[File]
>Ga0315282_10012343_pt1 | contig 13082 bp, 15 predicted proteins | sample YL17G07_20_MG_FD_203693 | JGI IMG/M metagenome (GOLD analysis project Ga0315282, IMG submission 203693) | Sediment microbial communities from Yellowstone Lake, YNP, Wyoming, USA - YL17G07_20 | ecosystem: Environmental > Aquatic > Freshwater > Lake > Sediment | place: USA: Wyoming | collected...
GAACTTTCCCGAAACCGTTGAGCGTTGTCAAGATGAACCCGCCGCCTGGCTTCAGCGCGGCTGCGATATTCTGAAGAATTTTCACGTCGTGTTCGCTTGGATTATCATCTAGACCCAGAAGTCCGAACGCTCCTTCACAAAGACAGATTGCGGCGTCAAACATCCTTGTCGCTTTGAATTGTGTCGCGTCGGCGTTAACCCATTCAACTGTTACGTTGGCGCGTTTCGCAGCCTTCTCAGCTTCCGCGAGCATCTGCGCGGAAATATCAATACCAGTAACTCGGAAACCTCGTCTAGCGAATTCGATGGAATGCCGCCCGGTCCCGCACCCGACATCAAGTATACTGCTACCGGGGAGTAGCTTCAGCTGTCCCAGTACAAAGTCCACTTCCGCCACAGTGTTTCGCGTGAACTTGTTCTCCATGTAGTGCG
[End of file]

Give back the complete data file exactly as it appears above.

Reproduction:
>Ga0315282_10012343_pt1 | contig 13082 bp, 15 predicted proteins | sample YL17G07_20_MG_FD_203693 | JGI IMG/M metagenome (GOLD analysis project Ga0315282, IMG submission 203693) | Sediment microbial communities from Yellowstone Lake, YNP, Wyoming, USA - YL17G07_20 | ecosystem: Environmental > Aquatic > Freshwater > Lake > Sediment | place: USA: Wyoming | collected...
GAACTTTCCCGAAACCGTTGAGCGTTGTCAAGATGAACCCGCCGCCTGGCTTCAGCGCGGCTGCGATATTCTGAAGAATTTTCACGTCGTGTTCGCTTGGATTATCATCTAGACCCAGAAGTCCGAACGCTCCTTCACAAAGACAGATTGCGGCGTCAAACATCCTTGTCGCTTTGAATTGTGTCGCGTCGGCGTTAACCCATTCAACTGTTACGTTGGCGCGTTTCGCAGCCTTCTCAGCTTCCGCGAGCATCTGCGCGGAAATATCAATACCAGTAACTCGGAAACCTCGTCTAGCGAATTCGATGGAATGCCGCCCGGTCCCGCACCCGACATCAAGTATACTGCTACCGGGGAGTAGCTTCAGCTGTCCCAGTACAAAGTCCACTTCCGCCACAGTGTTTCGCGTGAACTTGTTCTCCATGTAGTGCG